SAFC Hitech

Merseyside, United Kingdom

SAFC Hitech

Merseyside, United Kingdom
SEARCH FILTERS
Time filter
Source Type

Kwon J.,University of Texas at Dallas | Saly M.,SAFC Hitech | Halls M.D.,Materials Design Inc. | Kanjolia R.K.,SAFC Hitech | Chabal Y.J.,University of Texas at Dallas
Chemistry of Materials | Year: 2012

Tertbutylallylcobalttricarbonyl ( tBu-AllylCo(CO) 3) is shown to have strong substrate selectivity during atomic layer deposition of metallic cobalt. The interaction of tBu-AllylCo(CO) 3 with SiO 2 surfaces, where hydroxyl groups would normally provide more active reaction sites for nucleation during typical ALD processes, is thermodynamically disfavored, resulting in no chemical reaction on the surface at a deposition temperature of 140 °C. On the other hand, the precursor reacts strongly with H-terminated Si surfaces (H/Si), depositing ∼1 ML of cobalt after the first pulse by forming Si-Co metallic bonds. This remarkable substrate selectivity of tBu-AllylCo(CO) 3 is due to an ALD nucleation reaction process paralleling a catalytic hydrogenation, which requires a coreactant that acts as a hydrogen donor rather than a source of bare protons. The chemical specificity demonstrated in this work suggests a new paradigm for developing selective ALD precursors. Namely, selectivity can be achieved by tailoring the ligands in the coordination sphere to obtain structural analogues to reaction intermediates for catalytic transformations that exhibit the desired chemical discrimination. © 2012 American Chemical Society.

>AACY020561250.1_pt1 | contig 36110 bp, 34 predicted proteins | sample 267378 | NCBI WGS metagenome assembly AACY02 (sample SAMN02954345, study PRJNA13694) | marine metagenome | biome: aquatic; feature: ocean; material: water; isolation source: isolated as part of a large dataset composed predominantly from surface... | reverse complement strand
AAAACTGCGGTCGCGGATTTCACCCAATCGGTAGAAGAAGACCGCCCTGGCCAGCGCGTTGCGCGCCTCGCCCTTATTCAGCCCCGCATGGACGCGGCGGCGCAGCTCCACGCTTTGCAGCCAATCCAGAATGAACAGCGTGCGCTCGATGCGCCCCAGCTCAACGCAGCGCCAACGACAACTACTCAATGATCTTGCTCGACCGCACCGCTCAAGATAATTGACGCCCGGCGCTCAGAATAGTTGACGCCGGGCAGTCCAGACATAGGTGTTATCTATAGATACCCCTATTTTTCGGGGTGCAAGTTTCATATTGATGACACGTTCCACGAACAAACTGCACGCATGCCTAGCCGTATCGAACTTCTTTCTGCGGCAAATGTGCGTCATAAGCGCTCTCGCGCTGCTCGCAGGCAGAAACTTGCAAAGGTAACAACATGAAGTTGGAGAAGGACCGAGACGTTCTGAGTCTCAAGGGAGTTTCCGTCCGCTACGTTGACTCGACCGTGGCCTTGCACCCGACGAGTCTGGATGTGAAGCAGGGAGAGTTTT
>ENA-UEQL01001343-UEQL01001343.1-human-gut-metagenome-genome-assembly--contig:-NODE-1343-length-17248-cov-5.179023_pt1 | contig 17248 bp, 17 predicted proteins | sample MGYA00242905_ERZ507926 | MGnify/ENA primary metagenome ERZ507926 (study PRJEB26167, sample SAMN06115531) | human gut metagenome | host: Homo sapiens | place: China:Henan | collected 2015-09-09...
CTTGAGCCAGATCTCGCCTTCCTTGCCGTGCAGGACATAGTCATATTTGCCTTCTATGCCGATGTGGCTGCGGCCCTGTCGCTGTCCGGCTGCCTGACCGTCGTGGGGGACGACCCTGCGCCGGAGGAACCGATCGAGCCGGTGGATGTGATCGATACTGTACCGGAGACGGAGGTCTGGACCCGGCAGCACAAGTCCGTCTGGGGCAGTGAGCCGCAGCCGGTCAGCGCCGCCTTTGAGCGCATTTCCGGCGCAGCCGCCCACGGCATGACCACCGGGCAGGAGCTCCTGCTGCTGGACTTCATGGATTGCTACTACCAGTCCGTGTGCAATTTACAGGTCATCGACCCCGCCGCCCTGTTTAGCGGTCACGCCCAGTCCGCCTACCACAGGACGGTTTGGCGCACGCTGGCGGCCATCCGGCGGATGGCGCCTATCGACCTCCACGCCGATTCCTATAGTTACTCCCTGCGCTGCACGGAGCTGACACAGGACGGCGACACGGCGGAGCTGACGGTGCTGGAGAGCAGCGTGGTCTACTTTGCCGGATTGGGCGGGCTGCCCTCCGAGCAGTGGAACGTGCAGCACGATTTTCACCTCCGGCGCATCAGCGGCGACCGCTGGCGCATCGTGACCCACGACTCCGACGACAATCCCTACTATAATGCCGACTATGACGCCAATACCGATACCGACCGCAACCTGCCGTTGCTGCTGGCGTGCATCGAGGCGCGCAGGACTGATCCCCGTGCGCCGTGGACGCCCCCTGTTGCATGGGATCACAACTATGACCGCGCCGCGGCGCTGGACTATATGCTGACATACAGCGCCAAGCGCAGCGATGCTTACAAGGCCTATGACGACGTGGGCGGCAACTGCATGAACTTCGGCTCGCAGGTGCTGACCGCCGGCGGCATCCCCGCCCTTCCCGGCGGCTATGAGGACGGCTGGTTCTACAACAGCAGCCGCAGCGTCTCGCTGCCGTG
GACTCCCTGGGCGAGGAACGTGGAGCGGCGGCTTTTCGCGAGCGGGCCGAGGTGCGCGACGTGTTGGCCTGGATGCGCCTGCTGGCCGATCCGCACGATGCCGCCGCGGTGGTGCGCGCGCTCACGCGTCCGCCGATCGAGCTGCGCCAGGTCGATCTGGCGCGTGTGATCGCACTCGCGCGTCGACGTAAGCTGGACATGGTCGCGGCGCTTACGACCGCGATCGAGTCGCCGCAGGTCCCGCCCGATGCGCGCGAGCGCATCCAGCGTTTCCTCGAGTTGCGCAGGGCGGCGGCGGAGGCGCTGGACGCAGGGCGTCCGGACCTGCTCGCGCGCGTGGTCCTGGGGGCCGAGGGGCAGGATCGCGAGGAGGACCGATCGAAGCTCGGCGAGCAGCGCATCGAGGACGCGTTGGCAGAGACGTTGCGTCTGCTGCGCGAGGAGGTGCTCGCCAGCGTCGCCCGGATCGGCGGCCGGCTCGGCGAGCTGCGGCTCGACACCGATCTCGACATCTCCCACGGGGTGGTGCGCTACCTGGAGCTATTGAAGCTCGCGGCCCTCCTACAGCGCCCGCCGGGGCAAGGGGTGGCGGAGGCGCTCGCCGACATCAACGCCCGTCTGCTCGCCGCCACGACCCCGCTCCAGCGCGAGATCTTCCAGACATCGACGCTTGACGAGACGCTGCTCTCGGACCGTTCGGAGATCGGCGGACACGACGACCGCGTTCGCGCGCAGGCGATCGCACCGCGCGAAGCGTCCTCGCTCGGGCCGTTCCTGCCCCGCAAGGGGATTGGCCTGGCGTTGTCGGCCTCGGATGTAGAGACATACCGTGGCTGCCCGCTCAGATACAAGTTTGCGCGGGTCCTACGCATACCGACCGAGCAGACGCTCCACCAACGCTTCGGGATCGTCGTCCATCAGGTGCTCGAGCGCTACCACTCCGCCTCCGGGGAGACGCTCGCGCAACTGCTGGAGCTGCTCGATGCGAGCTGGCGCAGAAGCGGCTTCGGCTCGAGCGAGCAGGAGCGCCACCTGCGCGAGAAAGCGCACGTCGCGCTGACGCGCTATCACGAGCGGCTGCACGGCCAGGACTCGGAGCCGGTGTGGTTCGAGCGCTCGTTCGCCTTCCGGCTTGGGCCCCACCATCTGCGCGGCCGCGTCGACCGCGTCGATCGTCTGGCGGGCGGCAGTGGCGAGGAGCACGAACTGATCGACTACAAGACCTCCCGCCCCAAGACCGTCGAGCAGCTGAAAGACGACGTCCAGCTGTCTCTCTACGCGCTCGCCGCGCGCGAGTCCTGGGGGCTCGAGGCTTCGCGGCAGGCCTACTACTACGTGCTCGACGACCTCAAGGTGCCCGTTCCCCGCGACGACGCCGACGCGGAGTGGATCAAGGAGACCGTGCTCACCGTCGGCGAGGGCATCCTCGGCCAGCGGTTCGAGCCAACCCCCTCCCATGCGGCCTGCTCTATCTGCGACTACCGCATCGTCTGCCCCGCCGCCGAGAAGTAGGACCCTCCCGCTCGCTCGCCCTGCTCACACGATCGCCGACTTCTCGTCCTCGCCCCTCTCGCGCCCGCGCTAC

Bernal Ramos K.,University of Texas at Dallas | Saly M.J.,SAFC Hitech | Chabal Y.J.,University of Texas at Dallas
Coordination Chemistry Reviews | Year: 2013

Deposition of thin films with desired compositions, conformality and bonding to substrates is a key component in nanotechnology research. The growth of metal films by atomic layer deposition (ALD) has become an important field of study due to its wide range of applications. However, metal deposition by ALD has not been a straightforward process for most metals. Precursor design and their reactivity with surfaces, as well as their reactions with different co-reactants, are important factors in the deposition of metals. The growth of noble metals and copper by ALD are the best-established, mainly due to their favorable reduction potentials. However, due to the lack of efficient precursors and co-reactants, the deposition of other metals has been a real challenge and just few reports have been documented. This review discusses the strategies used to achieve successful metal ALD by considering in depth the current challenges associated with the development of these processes, the crucial role that ligands play in the development of new precursors, and how molecular properties can be tuned by intelligent ligand manipulation. In addition, the deposition of some metals and their reaction mechanisms are discussed in some detail. © 2013 Elsevier B.V.


News Article | November 10, 2016
Site: www.newsmaker.com.au